A lively cast of Las Vegas locals put on the monthly “Burly-Q Revue” on Feb. 10 at Daddy Mac’s and proved that, contrary to insinuations in the Las Vegas Weekly, there is a lot of Vegas burlesque to love.
Miranda Glamour, pictured left, was the “femcee” for the night and conducted the show with her usual mix of warmth and wryness. The timing of the performance wasn’t ideal, as the “Varietease” event for the Burlesque Hall of Fame was also taking place the same evening. Logistics meant that the start-time of the “Revue” was delayed by an hour, but that was the only casualty.
Glamour detailed a bigger tragedy, though. In her coverage of the “Varietease” show, Kristin Peterson of the Las Vegas Weekly commented that, “aside from Cha Cha Velour’s monthly burlesque show at Boomers Bar, it’s slim pickings around town, despite the burlesque dancers that abound here.”
Hmm. Maybe Peterson is talking about Las Vegas, N. M., because Las Vegas, Nev. has more burlesque than arts writers like me know what to do with. Yes, as Peterson pointed out, Cha Cha Velour’s “Booming Burlesque” at Boomers Bar is a fantastic standby. However, the “Burly-Q Revue” takes place on the second Thursday of every month is is tied with Madonna for reinvention capabilities.
“Karnival” at the Onyx is generally the second Wednesday of each month and almost always includes burlesque of some kind. The Erotic Heritage Museum is known for featuring performers like Dr. Sexpot for one-time-only or serial events, like the “Grindhouse Burlesque” show that took place on Feb. 13. Jeff McBride’s “Wonderground,” another recurring show, happened Feb. 17, as did the “Four Play Variety Show” at the Erotic Heritage Museum. There has also been talk of a burlesque game show that would be transpiring in the near future.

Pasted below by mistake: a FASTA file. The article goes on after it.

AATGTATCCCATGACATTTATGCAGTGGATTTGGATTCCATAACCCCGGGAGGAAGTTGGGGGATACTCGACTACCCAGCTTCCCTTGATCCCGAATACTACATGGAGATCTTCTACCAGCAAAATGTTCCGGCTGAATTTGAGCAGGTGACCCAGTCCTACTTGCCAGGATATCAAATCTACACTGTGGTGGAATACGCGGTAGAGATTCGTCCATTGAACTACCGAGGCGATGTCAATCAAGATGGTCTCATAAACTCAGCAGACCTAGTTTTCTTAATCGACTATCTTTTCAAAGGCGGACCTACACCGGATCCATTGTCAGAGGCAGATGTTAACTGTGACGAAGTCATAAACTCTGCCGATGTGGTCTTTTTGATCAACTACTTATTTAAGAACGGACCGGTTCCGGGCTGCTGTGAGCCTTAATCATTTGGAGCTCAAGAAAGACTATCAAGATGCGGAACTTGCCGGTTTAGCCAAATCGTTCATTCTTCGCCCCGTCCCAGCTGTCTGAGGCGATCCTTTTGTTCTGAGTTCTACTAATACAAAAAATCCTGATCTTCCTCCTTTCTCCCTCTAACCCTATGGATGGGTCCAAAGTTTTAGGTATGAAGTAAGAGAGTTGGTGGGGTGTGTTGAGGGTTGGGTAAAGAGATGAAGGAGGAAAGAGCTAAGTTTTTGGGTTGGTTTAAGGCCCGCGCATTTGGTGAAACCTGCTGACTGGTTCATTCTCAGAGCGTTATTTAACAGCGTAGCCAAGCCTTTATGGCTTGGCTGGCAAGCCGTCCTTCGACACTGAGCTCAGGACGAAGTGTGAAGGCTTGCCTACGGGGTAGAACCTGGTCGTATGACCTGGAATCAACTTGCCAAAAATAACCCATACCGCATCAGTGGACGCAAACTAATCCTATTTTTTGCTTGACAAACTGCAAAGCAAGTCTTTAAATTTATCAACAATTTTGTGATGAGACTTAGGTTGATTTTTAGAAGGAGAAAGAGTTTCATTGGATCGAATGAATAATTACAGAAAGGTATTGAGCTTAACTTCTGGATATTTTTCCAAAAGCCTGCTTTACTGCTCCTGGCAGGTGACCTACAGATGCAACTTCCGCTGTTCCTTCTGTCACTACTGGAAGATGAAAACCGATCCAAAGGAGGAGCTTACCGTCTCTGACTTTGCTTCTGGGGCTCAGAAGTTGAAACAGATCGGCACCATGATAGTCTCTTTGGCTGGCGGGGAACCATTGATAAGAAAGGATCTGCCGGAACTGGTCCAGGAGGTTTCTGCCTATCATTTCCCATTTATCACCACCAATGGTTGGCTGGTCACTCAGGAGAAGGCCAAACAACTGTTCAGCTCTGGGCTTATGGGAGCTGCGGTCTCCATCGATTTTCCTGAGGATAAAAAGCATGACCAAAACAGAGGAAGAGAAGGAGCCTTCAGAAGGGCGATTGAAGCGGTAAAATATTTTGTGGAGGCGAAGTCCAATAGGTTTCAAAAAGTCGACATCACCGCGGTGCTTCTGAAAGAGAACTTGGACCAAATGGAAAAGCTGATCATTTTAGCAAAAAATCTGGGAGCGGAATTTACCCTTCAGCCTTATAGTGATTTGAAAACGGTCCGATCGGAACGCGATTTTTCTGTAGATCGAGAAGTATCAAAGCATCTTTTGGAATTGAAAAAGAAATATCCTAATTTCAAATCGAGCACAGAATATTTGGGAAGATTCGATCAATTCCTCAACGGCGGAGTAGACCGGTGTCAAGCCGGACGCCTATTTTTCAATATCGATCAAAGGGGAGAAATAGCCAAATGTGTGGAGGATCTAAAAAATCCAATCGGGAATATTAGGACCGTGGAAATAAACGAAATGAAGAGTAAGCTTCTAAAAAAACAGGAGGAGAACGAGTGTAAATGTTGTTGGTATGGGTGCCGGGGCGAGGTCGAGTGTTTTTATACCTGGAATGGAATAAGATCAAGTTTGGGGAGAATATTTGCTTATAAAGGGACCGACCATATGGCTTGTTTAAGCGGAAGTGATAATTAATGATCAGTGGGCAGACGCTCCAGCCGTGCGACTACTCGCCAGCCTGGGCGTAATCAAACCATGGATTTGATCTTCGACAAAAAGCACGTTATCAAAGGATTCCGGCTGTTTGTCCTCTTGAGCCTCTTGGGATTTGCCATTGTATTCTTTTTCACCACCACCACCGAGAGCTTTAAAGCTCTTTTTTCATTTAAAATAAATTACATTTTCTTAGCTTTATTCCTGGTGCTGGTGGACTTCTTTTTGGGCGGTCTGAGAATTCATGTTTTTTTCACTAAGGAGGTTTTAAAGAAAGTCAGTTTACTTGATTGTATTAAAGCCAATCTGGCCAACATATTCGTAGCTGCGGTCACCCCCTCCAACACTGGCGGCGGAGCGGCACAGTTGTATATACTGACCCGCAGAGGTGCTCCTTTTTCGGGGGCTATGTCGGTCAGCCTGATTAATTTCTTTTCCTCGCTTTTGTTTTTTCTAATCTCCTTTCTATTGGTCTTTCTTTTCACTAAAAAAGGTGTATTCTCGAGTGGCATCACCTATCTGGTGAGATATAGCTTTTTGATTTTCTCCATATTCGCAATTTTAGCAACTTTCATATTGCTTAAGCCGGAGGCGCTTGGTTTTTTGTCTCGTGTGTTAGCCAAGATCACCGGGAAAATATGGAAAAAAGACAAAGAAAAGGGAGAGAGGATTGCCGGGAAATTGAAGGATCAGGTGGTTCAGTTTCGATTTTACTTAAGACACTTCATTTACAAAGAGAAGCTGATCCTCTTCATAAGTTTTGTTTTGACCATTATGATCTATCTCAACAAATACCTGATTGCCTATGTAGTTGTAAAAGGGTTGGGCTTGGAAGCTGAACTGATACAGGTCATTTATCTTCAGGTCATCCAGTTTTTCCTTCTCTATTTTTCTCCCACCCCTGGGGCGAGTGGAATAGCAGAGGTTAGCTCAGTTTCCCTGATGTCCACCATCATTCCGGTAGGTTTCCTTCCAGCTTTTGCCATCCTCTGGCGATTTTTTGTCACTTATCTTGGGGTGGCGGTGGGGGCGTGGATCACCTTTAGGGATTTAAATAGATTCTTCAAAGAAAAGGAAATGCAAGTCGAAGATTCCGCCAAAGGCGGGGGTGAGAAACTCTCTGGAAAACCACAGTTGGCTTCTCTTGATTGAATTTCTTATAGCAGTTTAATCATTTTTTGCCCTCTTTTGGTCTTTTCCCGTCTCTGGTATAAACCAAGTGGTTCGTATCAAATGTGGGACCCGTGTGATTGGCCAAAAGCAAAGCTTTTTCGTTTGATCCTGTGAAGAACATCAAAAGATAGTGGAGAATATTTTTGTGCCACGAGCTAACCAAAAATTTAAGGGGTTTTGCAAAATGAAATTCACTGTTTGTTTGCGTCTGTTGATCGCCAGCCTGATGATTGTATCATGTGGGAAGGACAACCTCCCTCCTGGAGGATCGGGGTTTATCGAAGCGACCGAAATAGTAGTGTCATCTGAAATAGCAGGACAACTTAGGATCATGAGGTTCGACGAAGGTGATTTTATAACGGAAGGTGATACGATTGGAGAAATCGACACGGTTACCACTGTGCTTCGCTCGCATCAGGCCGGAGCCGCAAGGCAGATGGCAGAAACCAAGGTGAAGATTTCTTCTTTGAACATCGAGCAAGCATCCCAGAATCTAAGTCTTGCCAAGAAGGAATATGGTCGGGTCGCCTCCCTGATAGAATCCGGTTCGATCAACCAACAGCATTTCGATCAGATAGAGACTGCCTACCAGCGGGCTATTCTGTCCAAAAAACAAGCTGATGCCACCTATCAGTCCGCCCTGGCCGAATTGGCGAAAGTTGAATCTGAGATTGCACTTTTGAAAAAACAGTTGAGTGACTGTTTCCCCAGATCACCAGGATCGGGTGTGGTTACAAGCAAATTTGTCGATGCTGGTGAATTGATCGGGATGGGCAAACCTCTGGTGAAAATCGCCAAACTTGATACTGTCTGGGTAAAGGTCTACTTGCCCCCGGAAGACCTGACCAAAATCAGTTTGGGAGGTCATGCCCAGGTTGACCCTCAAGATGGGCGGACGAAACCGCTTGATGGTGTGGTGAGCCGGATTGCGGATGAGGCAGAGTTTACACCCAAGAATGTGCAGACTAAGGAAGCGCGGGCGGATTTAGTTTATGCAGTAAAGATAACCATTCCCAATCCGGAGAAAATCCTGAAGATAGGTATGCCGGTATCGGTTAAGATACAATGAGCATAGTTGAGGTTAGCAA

Individual performers are continually grabbing the neo-burlesque movement by the horns and organizing their own shows. The people behind these instances will tell you that the burlesque business isn’t easy. It isn’t dead, either, and the performers deserve credit where credit is due … including at the “Burly-Q.”
Once the show got started, it skipped along energetically and featured acts from well-established Vegas performers. Lou Lou Roxy, with pink gloves and her signature smirk, managed to shimmy her way out of a strait-jacket to a track that could have scored an enjoyably bad spy movie. The second act featured Roxy in a glittering copper dress, which was soon discarded in favor of fringe and feathers that were both artfully wielded.
JP Nomi Malone performed, most memorably, a contemporary pointe number to Across the Sky’s “First Love Song,” which was a true novelty and holds potential for future performances. Cartwheels, handstand-rolls and splits, coupled with the exaggerated presentation, made both of Malone’s acts entertaining.
Miranda Glamour and Dr. Sexpot maintained intermittent banter that kept things cohesive. Glamour’s delightful “Touch-A Touch-A Touch Me” from “Rocky Horror Picture Show” is becoming a signature act for her and, like a good cheese, keeps getting better with time. Sexpot revealed unsung talents on the piano to go along with her splendid voice in a jazz number at the top of the show. Her sunshine-steeped personality also shone through in “Put a Bag Over My Head and Let’s Make Love,” which was, if possible, almost musical theater burlesque.
Blanche DeBris, part of the cast of “Menopause” at the Luxor, gave Sexpot a vocal run for her money with a rendition of “Funny Valentine” sung into a handheld mirror. Oh, and there was a guy eating what looked like flaming marshmallows. Zamora the Torture King smoked other performers with his fire-eating act and ended the show with the same side-show energy that makes burlesque so much fun to watch.
All bawdy jokes aside, this month’s “Burly-Q” was unexpectedly poignant. While the comment in the Weekly certainly isn’t condemning in itself, it reveals a sobering mentality about some of the artistic work in the city. Grassroots shows like this can be easy to overlook sometimes. However, the vivacious effort on the part of the performers makes them considerably harder to discredit.